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Presence of

Oxalate
ions in
Guava
A Chemistry
Investigatory Project
ANIRUDH KAPTIYAL
XII-A
BOARDS ROLL NO2016-2017

EXAMINE
R

LAB INCHARGE

Certificate

his is to certify that ANIRUDH KAPTIYAL of


class 12th has satisfactorily completed the
project in chemistry on Presence of Oxalate
ions prescribed by the CBSE course in the
academic year 2016-17. I have examined the
project and hereby accord my approval of it as a
study carried out and presented in the manner
required for its acceptance. This does not
necessarily endorse or accept every statement
made or opinion expressed or conclusion drawn,
but only signifies the acceptance of the project for
the purpose it is submitted for.

PGT Chemistry

Head of institute

Acknowledgement
I place my sincere thanks to my
chemistry teacher Mrs. Nargis khan for
her guidance and advices to complete
my work successfully. I also thank our
principal Mrs. Shakuntala for providing
me all the facilities to finish the project
on time.
I also take this opportunity to place
on record my deep gratitude to my
sister for helping me throughout this
project .
Last but not least I thank my parents
for their encouragement and support in
my humble venture.

Contents
o
Certificate
o
Acknowledgement
o Aim of the project
o Introduction
o Theory
o Requirements
o Chemical
Equations
o Procedure
o Precautions
o Observations
o Calculations
o Conclusions

-To study the presence of


oxalate ions in guava fruit at
different stages of ripening.

AI
M
Introduction

uava is a common sweet fruit found in


India and many other places around
the world. Guavas are plants in the
Myrtle family (Myrtaceae) genus
Psidium (meaning "pomegranate" in Latin),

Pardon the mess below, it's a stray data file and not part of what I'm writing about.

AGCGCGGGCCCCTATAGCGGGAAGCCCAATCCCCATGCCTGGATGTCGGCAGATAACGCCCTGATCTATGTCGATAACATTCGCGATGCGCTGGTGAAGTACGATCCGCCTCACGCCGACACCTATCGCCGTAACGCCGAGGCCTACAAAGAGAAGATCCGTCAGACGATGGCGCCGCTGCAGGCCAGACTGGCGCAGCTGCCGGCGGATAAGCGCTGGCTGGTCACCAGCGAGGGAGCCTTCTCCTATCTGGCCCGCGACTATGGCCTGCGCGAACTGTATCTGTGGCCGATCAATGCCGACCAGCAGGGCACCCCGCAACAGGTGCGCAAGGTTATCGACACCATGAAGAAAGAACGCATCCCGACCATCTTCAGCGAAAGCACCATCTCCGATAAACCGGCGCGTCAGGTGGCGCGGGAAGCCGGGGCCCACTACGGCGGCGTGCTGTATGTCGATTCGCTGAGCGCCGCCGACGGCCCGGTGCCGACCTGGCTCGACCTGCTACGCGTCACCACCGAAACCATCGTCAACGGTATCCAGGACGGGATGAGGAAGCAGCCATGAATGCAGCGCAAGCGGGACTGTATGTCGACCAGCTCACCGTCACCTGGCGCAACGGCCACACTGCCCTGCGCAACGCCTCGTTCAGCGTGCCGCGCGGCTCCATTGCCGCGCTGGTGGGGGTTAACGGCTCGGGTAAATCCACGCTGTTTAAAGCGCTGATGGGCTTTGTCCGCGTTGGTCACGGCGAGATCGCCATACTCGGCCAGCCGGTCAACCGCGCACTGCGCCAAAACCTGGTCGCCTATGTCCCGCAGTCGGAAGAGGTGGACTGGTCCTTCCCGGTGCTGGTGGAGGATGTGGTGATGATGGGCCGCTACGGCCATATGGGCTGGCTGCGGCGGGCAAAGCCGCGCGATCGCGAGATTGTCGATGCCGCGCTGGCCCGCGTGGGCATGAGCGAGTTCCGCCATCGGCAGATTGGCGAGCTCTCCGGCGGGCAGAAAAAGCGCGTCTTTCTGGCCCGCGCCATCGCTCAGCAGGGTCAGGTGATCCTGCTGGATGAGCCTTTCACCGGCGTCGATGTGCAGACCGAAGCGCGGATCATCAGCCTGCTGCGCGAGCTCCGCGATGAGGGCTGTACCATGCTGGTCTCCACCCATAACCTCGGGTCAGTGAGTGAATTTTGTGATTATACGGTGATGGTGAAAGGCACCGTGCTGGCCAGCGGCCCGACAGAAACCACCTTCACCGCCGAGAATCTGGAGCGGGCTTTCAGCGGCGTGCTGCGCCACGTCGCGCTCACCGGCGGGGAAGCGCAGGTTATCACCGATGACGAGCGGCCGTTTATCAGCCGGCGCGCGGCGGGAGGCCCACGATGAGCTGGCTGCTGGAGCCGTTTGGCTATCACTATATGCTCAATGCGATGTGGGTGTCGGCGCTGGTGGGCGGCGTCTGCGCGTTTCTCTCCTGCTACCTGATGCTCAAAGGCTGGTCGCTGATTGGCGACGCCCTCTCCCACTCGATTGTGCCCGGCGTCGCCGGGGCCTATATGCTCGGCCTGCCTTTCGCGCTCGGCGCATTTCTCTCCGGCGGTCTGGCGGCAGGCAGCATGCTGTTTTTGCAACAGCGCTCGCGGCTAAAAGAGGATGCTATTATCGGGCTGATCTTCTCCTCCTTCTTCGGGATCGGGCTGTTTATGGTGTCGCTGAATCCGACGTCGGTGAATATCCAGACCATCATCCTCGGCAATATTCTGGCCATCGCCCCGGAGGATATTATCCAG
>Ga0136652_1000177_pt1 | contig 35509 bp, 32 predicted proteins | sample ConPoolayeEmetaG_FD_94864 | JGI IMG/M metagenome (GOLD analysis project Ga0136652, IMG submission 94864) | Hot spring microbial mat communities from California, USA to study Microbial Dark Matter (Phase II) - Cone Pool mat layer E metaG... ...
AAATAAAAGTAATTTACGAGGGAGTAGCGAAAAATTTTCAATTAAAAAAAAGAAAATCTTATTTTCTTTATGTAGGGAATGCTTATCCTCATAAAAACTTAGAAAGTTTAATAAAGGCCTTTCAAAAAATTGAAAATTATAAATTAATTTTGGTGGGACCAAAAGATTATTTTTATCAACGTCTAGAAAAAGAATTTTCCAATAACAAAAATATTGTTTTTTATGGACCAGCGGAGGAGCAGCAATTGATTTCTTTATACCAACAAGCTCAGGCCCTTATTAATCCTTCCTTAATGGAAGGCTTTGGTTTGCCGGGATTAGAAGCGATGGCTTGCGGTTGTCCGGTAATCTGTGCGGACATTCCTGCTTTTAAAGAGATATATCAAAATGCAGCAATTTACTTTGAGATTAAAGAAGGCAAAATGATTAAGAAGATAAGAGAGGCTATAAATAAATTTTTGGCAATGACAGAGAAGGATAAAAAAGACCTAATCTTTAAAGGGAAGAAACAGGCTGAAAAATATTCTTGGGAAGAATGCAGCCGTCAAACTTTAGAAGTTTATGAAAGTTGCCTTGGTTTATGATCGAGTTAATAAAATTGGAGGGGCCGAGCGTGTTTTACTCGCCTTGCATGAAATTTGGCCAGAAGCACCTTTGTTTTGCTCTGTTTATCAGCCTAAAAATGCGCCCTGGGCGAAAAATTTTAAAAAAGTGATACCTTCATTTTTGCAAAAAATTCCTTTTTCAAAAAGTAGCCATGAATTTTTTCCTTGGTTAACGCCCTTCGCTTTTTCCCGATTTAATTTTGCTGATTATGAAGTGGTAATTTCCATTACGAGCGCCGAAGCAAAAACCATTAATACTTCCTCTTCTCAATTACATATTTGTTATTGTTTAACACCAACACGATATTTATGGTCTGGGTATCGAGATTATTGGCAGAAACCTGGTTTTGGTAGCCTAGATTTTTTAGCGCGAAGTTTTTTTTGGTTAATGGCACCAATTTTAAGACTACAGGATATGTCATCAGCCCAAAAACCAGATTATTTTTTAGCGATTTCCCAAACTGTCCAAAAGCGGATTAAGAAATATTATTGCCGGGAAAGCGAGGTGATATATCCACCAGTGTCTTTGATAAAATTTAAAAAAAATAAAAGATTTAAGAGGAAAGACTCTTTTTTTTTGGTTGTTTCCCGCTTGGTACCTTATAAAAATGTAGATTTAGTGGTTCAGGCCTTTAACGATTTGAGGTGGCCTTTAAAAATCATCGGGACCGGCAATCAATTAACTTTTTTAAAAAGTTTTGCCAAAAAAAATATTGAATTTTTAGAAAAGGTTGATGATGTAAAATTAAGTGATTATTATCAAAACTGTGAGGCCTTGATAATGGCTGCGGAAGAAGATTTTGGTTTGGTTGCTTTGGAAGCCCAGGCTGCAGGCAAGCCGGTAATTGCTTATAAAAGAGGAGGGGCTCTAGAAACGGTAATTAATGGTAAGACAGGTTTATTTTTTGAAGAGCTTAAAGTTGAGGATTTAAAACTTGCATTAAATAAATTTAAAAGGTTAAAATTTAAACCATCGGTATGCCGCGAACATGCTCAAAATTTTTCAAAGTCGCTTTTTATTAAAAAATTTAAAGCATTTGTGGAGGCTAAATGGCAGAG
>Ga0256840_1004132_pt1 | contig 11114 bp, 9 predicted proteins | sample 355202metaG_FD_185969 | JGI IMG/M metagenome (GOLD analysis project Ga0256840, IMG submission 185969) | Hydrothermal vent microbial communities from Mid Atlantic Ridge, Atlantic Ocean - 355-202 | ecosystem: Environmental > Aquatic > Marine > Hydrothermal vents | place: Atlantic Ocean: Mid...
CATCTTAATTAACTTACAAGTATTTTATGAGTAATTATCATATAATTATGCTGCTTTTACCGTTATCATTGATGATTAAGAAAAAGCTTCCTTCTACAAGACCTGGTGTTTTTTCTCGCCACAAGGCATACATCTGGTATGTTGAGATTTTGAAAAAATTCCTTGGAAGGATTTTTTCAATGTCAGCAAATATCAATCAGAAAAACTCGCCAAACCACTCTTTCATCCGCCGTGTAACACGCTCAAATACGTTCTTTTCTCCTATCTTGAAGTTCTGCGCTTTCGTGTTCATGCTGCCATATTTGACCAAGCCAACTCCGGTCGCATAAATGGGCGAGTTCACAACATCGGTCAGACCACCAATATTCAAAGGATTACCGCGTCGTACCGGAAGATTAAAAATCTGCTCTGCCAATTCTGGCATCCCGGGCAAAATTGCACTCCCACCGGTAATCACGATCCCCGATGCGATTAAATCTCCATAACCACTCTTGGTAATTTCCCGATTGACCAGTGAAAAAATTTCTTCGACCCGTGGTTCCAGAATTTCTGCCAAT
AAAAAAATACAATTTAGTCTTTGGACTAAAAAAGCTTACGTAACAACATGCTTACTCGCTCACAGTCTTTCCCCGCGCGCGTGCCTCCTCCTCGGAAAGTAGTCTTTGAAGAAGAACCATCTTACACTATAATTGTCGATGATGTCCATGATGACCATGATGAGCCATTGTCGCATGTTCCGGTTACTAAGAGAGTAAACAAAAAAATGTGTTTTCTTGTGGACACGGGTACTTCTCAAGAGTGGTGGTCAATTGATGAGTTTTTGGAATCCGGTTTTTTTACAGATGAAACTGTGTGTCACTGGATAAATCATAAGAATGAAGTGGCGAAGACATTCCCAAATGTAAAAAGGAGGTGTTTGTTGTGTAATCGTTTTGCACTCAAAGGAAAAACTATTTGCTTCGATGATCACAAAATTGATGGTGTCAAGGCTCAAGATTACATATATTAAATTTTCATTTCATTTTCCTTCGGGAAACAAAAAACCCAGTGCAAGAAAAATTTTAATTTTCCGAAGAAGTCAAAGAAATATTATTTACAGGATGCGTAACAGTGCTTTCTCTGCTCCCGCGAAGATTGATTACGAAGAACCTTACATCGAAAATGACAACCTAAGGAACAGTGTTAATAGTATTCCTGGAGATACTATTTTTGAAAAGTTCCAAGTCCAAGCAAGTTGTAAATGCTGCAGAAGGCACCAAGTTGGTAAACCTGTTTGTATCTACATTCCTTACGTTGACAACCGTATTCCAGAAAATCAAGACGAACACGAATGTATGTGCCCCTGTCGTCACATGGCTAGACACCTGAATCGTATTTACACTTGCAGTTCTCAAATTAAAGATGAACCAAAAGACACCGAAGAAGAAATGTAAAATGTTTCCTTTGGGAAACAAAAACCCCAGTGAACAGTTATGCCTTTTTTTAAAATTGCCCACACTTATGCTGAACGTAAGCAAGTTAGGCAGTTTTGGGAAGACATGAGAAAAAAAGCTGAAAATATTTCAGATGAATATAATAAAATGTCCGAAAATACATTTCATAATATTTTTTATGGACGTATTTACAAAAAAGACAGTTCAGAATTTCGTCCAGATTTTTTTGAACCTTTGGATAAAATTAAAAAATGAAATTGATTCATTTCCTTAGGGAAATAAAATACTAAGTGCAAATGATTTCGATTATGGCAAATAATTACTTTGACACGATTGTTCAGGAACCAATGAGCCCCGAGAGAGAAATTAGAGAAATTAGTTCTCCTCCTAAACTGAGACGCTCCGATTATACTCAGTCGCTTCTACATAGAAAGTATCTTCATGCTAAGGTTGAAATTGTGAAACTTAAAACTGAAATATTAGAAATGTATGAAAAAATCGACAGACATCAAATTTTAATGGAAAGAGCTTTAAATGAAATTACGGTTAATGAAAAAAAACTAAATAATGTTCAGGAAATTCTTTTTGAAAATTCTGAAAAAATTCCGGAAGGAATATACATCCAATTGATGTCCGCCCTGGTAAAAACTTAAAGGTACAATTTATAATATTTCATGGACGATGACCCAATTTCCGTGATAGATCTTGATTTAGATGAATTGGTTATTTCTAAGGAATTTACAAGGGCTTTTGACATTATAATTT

which contains about 100 species of tropical
shrub. On ripening it turns yellow in color. Rich
in vitamin C, this fruit is a rich source of oxalate
ions whose content varies during the different
stages of ripening.
Guavas have a pronounced and typical fragrance, similar to lemon
rind but less in strength.

What is oxalate?

t is a carboxylic acid, primarily found in plants and animals. It is


not an essential moleculeand is excreted fromour body,
unchanged. Our body either produces oxalate on its own or
converts other molecules like Vitamin C to oxalate. External
sources like food also contribute to the accumulation of oxalate in
our
body. The oxalate
present in the body is
excreted in the form of
urine as waste. Too
much of oxalate in
our
urine results in a
medical
condition called
hyperoxaluria,
commonly referred to as kidney stones. Diet
is looked upon as a preventive measure in
addition to medication to treat kidney stones.
O

Theory
xalate ions are extracted
from the fruit by boiling
pulp with dilute H2SO4.
The oxalate ions are
estimated volumetrically,
by titrating the solution
with KMnO4 solution. A
reagent, called the
titrant, of a known
concentration (a standard
solution) and volume is used
to react with a solution
of the analyte or titrand,
whose concentration is not known. Using a calibrated burette or
chemistry pipetting syringe to add the titrant, it is possible to
determine the exact amount that has been consumed when the
endpoint is reached. The endpoint is the point at which the
titration is complete, as determined by an indicator. This is
ideally the same volume as the equivalence point.

he volume of added titrant at which the number of


moles of titrant is
equal to the number
of
moles of analyte, or
some multiple
thereof (as in polyprotic acids).
In
the classic strong acid-strong
base titration, the endpoint of a
titration is the point at which
the
pH of the reactant is just about equal to 7, and often when the
solution takes on a persisting solid colour as in the pink
of phenolphthalein indicator.

Requirements
(A) Apparatus
100 ml measuring flask
Pestle & Mortar
Burette

Funnel